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The Daily Northwestern

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Northwestern University and Evanston's Only Daily News Source Since 1881

The Daily Northwestern

Northwestern University and Evanston's Only Daily News Source Since 1881

The Daily Northwestern

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Visperas: NU-Q students are Wildcats too

I am a proud Northwestern student. I am grateful and indebted to NU for providing me with a world-class education, as well as opportunities to further myself: not only in the fields of media and communication, but also in my passion for building bridges between communities. 

However, most of you may not know that I am a student at NU’s campus in Qatar (NU-Q). Even though I studied in Evanston last year, that was only as part of the annual Evanston Communication Exchange Program. Save for the friends I made and the classmates I had in Evanston, most of you are probably unaware that NU has another campus outside of Illinois –– let alone know that it’s located far outside of the United States. 

Recognized as a top higher education institution in the fields of journalism, media and communication, NU was invited by the Qatar Foundation in 2008 to establish a campus in Education City, an oasis in Doha, Qatar. The area also hosts other prestigious American universities including Georgetown University, Carnegie Mellon University and Cornell. Roughly seven thousand miles east of Evanston, NU’s campus in Doha is a state-of-the-art facility, considered one of the largest media and communication campuses of its kind anywhere in the world.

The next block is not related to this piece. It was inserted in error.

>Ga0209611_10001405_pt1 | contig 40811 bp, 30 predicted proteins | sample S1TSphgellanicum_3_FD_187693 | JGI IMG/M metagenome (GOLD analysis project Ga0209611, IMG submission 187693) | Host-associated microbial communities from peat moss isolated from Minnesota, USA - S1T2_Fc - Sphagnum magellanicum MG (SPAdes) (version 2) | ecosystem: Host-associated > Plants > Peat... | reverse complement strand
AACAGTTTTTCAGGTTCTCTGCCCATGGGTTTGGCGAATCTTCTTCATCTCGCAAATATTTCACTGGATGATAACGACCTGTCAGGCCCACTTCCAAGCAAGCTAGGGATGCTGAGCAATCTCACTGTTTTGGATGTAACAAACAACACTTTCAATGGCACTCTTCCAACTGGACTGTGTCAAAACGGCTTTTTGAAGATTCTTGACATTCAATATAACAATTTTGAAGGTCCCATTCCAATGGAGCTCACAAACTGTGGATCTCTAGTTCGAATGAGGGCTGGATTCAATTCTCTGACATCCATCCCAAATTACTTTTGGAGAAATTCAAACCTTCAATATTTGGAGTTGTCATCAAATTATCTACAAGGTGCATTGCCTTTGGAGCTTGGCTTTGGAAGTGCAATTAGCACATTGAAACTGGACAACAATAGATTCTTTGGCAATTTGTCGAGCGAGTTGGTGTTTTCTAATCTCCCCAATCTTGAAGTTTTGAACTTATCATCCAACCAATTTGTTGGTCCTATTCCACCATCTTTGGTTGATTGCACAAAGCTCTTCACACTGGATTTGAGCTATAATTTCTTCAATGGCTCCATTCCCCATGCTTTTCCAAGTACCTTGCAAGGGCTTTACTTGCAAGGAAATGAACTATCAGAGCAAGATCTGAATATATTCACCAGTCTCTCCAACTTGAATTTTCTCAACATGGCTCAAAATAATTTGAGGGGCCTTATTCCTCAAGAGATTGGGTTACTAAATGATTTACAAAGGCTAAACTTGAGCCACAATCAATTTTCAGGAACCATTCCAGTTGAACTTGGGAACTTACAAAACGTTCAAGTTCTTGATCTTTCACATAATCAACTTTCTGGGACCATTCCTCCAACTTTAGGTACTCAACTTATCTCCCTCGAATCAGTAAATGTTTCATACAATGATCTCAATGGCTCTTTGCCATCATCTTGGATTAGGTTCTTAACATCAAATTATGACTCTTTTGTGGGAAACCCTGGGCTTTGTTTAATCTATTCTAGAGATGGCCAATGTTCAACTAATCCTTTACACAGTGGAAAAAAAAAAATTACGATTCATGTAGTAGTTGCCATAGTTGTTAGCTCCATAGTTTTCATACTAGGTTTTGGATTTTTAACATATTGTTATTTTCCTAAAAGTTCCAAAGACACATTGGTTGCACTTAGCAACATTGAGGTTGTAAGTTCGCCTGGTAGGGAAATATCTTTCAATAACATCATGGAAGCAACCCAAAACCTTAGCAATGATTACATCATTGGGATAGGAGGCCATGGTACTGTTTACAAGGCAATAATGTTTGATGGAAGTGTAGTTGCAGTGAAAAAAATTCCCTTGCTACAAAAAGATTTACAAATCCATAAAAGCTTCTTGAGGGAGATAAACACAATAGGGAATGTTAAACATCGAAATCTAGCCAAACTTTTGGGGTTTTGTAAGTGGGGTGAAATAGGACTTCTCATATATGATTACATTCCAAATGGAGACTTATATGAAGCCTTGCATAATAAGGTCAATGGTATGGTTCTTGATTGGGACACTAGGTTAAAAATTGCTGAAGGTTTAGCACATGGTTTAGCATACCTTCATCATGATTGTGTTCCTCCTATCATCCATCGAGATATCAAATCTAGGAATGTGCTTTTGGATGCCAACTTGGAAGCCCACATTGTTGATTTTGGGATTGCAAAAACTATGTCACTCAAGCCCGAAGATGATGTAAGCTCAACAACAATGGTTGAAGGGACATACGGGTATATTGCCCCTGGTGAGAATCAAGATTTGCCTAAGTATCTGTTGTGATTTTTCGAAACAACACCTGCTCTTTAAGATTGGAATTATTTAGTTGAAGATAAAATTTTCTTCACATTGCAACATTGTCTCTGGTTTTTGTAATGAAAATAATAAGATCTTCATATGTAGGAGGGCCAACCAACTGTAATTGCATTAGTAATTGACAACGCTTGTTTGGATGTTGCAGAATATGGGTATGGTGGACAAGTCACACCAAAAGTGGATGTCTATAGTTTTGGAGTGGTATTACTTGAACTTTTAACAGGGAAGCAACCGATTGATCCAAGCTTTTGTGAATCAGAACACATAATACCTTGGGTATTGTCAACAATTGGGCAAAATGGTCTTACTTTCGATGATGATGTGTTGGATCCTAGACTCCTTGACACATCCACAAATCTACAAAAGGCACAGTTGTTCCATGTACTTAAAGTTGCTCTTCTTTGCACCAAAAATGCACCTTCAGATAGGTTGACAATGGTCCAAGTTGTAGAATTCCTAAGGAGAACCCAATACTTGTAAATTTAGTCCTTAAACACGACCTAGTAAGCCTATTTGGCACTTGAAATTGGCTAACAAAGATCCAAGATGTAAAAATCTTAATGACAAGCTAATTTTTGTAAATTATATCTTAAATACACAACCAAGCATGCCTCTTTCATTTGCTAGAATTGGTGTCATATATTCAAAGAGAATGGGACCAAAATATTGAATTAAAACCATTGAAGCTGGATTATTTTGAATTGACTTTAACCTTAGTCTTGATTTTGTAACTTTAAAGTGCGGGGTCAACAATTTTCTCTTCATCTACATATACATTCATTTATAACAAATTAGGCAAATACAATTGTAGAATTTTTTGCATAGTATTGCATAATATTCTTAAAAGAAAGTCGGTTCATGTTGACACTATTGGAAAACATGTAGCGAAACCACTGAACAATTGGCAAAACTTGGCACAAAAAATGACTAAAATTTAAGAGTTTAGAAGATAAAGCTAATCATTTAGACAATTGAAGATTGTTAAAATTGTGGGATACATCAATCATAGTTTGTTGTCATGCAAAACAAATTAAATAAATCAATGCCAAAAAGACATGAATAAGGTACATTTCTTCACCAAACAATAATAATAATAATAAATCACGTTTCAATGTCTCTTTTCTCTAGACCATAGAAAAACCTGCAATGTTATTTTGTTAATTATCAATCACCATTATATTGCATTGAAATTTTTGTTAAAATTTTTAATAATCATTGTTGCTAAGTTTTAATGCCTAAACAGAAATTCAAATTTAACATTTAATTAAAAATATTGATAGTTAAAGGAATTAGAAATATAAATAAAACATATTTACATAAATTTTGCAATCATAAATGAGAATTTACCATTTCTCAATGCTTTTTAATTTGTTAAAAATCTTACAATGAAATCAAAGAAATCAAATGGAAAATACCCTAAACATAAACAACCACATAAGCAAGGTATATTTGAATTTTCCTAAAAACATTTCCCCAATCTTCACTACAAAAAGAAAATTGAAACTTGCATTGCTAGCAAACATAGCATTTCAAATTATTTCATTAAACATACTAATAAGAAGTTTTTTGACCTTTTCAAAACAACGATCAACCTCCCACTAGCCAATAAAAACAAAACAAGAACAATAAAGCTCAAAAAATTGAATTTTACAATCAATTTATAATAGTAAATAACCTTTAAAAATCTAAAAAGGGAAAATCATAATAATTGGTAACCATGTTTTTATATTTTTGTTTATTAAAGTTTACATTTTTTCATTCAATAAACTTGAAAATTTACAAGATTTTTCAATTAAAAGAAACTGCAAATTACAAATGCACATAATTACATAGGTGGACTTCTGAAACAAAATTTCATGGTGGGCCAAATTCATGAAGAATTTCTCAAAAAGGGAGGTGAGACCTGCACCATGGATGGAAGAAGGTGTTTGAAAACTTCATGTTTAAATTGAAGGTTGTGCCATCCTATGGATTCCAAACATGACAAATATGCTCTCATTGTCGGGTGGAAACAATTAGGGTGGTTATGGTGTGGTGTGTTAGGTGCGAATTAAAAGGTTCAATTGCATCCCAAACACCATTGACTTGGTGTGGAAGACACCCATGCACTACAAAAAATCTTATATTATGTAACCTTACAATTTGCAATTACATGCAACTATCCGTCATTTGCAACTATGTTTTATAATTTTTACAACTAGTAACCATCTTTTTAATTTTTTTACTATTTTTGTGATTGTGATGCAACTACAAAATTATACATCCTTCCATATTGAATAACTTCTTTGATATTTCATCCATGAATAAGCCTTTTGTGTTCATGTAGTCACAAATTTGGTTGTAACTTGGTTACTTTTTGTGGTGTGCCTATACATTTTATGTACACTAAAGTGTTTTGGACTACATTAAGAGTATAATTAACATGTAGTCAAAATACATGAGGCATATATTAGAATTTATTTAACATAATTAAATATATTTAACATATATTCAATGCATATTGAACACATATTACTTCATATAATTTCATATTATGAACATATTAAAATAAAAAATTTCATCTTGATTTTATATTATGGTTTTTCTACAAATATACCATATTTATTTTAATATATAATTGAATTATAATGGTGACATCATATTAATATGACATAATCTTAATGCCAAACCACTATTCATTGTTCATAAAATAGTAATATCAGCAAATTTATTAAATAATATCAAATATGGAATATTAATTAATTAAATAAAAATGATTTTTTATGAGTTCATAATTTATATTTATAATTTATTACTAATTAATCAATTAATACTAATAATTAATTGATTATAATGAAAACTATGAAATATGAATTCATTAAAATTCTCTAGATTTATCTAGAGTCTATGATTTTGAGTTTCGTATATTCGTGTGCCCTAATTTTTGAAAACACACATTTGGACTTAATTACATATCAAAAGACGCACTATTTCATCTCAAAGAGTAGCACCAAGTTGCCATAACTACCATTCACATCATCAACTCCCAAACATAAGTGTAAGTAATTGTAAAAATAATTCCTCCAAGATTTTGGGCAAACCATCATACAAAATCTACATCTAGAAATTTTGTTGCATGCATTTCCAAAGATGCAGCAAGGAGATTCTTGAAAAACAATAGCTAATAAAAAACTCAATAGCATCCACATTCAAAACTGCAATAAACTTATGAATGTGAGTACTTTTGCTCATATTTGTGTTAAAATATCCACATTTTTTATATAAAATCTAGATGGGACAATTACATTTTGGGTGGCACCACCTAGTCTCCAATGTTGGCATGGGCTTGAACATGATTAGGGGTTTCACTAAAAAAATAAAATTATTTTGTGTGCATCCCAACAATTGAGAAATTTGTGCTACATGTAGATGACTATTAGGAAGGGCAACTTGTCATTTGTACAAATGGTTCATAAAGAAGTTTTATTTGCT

In the spirit of celebrating NU’s academic excellence, NU-Q brings together three of NU’s premier schools – the School of Communication, which provides a major in media industries and technologies (a hybrid of communication studies and radio-TV-film majors); the Medill School of Journalism, Media and Integrated Marketing Communications, which supports the NU-Q Journalism & Strategic Communication program; and the Weinberg College of Arts & Sciences, which provides the liberal arts foundation of the campus. The campus concentrates on amplifying voices, stories and perspectives from the Global South.

In the early months of the communication exchange program earlier this year, my fellow NU-Q classmates and I heard that a debate about NU-Q was happening on the Evanston campus. Advertised by NU Political Union, a non-partisan group whose mission is engaging the Northwestern community in political discussions, in February, the question was whether Northwestern should close its Qatar campus. 

At first, we were taken aback. My fellow exchange students and I effectively represented NU-Q while we were in Evanston, and here came the startling discovery that some Evanston students were having a discussion about closing our campus without including us. The fact that the debate was billed as “a campus-centric topic” was enough for us to share it with our peers back in Doha. We had a right to say something about this, and to raise our concerns.